From the archive: 1962 was the year when…

Arianne Davey
September 8, 2022

…Sammy Miller won his first of five SSDTs and the quarter litre scrambles class gained world championship status.

It was inevitable once the 500cc class was granted world status the 250cc contest would also want to be recognised as a similarly important one. Here in the UK with new riders restricted to machines of 250cc it is no wonder future 500cc world champion Jeff Smith was often in action on a C15 BSA in both home and international contests.

After an inauspicious start to the championship, eventual winner Torsten Hallman leapt ahead.


As the contest began in 1962 the smart money was on Dave Bickers being the likely winner as he was the reigning European champion and riding well. However Greeves decreed Bickers would contest the UK home championship and was expected to bring the 250 title back to Greeves after Arthur Lampkin won it for BSA. This meant no Bickers in the world championship contest though both Jeff Smith and Arthur Lampkin were there for BSA.

Hallman pulls ahead.
Hallman pulls ahead.


Despite good showings with their C15s, Lampkin was the overall winner in the first round in Spain when all sorts of troubles beset the entry and few two-strokes finished the races. As the 250 contest went on there was little doubt the world was seeing superb racing and there was no clear favourite for the top spot and even with only three meetings left the title could go to one of three riders – they being Torsten Hallman, Arthur Lampkin and Jeff Smith.

High above Kinlochleven, Sammy Miller gives away one of the few marks he lost in 1962’s SSDT.


In the end though, it was Sweden’s Torsten Hallman who was to be the first 250cc world champion but didn’t have it all his own way as the British 250 GP near Glastonbury provided a tantalising glimpse of what might have been had Bickers been in the world contest. Hallman couldn’t stay with Greeves-mounted Bickers on the Gloucestershire circuit.

MotorCycle's editor Harry Louis hatched a plan to ride over Applecross Pass in winter.


While the majority of top line scrambles and trials riders concentrated on one discipline or the other, BSA’s two top men had to make an overnight dash from the Belgian 250 MX to Edinburgh for the start of the SSDT. Lampkin and Smith had their machines weighed in and grabbed a few hours’ sleep before setting out on the week’s feet-up duty. Though always on the leader board it was increasingly clear to Arthur and Jeff, the rest of the entry too, as each day passed Sammy Miller was on a mission and was further and further ahead of the opposition with only 1961 winner Gordon Jackson looking anywhere like staying with him. Due to the way the calendar falls and the tradition of the Scottish always being in the first full week in May – the weigh-in can happen on the last day of April but the trial proper starts in May – the event was slightly later in 1962 and was held in glorious sunshine which the spectators appreciated more than the riders.

SSDT won... I know, let's win the Scott too.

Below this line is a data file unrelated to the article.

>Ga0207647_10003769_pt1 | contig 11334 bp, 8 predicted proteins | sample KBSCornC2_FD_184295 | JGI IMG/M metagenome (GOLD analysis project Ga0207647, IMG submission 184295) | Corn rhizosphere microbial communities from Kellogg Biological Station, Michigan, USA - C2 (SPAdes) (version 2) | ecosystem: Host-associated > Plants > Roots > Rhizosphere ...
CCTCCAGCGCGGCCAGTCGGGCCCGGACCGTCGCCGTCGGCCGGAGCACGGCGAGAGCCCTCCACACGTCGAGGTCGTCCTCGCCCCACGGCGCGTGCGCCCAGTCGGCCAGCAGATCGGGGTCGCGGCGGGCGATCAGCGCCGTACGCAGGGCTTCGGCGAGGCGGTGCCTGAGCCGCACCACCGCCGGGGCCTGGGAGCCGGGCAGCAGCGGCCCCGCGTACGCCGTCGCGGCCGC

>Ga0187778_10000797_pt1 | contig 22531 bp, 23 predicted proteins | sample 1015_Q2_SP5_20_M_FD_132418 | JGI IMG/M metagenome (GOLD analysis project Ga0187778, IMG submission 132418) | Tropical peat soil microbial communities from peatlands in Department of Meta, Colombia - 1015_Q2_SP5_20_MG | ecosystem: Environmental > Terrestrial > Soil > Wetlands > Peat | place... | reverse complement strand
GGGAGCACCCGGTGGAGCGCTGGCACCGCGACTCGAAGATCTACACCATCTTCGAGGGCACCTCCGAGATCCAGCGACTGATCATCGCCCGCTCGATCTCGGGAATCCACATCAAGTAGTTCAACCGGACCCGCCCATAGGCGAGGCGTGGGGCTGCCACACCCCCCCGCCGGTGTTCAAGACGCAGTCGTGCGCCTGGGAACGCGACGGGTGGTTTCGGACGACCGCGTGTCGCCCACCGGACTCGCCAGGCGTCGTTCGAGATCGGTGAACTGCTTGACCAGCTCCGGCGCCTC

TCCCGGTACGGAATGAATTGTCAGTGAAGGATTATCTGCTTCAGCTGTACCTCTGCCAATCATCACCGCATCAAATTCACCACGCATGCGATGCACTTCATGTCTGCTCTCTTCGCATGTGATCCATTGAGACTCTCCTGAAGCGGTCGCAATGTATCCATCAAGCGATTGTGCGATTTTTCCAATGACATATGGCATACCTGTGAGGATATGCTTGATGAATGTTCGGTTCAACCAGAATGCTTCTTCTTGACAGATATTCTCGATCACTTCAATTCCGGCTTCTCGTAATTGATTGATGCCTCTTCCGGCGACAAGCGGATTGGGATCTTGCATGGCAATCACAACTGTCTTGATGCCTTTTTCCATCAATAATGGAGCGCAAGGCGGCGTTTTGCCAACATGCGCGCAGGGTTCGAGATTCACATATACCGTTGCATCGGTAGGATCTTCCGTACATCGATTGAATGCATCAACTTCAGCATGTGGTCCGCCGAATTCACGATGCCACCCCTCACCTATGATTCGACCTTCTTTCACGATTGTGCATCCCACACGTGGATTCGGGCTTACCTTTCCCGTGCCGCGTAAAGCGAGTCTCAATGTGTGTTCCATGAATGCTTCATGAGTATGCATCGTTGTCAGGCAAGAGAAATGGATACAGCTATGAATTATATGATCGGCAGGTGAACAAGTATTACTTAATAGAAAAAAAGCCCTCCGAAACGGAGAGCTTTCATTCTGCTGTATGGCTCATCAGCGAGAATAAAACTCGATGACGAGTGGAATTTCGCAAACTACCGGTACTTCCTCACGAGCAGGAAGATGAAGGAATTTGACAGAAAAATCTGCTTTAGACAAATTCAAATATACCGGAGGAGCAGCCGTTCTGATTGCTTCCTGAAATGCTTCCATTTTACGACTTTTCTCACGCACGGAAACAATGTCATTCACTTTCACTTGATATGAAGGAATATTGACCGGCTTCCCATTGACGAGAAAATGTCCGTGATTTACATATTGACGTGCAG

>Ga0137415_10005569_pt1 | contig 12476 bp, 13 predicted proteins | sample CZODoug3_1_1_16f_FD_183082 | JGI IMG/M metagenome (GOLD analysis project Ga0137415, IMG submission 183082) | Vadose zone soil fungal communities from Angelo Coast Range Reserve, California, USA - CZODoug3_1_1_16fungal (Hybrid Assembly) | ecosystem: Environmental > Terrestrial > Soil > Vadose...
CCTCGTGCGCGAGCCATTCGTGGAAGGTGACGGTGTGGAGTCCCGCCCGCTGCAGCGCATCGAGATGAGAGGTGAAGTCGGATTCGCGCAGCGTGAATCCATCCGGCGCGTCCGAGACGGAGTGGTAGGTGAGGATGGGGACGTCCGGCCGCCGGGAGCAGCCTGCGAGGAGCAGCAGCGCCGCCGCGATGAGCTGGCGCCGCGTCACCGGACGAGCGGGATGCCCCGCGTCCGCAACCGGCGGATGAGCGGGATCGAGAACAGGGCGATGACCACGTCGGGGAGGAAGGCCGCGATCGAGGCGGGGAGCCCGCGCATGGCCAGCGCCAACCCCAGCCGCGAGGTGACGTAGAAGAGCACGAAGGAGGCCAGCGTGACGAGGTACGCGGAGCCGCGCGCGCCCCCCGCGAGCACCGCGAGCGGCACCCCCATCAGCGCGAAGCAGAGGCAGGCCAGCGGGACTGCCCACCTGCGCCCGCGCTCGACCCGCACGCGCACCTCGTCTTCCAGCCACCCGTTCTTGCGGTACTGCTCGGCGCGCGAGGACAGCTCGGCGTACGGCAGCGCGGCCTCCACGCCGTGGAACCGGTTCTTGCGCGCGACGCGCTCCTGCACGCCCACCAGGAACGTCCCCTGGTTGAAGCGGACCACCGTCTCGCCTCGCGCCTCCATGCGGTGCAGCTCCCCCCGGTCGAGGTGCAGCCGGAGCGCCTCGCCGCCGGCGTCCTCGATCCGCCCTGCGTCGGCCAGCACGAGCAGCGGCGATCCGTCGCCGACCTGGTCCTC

There had been weeks of dry weather which competitors would find out made the going actually tougher in a lot of sections as the ground dried out and allowed normally well-settled rocks to move. However, at the weigh-in in Edinburgh enthusiasts could be forgiven for thinking they had arrived at a motorcycle show rather than the scrutineering day for a six-day event as the parc ferme glistened as sunshine was reflected off polished alloy, gleaming chrome and rich paintwork. So inspiring was the sight of gleaming machines Royal Enfield star Johnny Brittain fitted a new petrol tank to his 248cc machine for no better reason than to brighten it up.

Torsten Hallman puts small capacity two-strokes on the world MX map.


Monday morning and the entry headed up to the Highlands with 150 miles and 24 observed sections to tackle as the weather made a pleasant change from riding into driving rain, sleet and snow. At the end of day one three riders were on clean – Miller, Jackson and Dot star Eric Adcock – it was to be the only day Miller shared the lead. After a single dab on Tuesday as the week wore on Miller kept his feet on the rests to hold the lead, Gordon Jackson was almost as frugal with dabs which meant the pair were the only two in single figures until Friday when both riders cast marks away leaving Miller on eight and Jackson on 18 by Friday night. Third place man Mike Ransom had been going up the leader board except on Wednesday when there was a slight hiccup in his progress, rectified on Thursday. With only the ride back to Edinburgh on Saturday the trial was as good as over on Friday night and Miller had his name on the Alexander Trophy at last.

The 1962 event was also notable for a young lad just setting out on his SSDT career… Mick Andrews would finish 29th in his first Scottish aboard a 347 AJS.

Miller feet-up as usual.


What else happened in…1962

In the wider world away from motorcycling John Glenn orbited Earth as America’s first astronaut and signalled the US’s intention to land a man on the moon before the decade was out.

Closer to the UK and in the entertainment world, musically The Beatles were riding high while the black and white TV sets of the day saw a sitcom based around a father and son rag and bone team called Steptoe and Son; it was to prove endearingly popular as both characters struck a chord with the public. On the big screen a former Edinburgh milkman stole the limelight – despite Ursula Andress walking out of the sea – when he gave movie life to Ian Fleming’s James Bond and Sean Connery’s portrayal of the secret agent gave impressionists and mimics a lifetime of work copying his accent.

It was also the year when Marilyn Monroe’s glittering life came to an end and spawned conspiracy theories which run to this day.

Bill Nilsson’s interesting debut to his new MXer.


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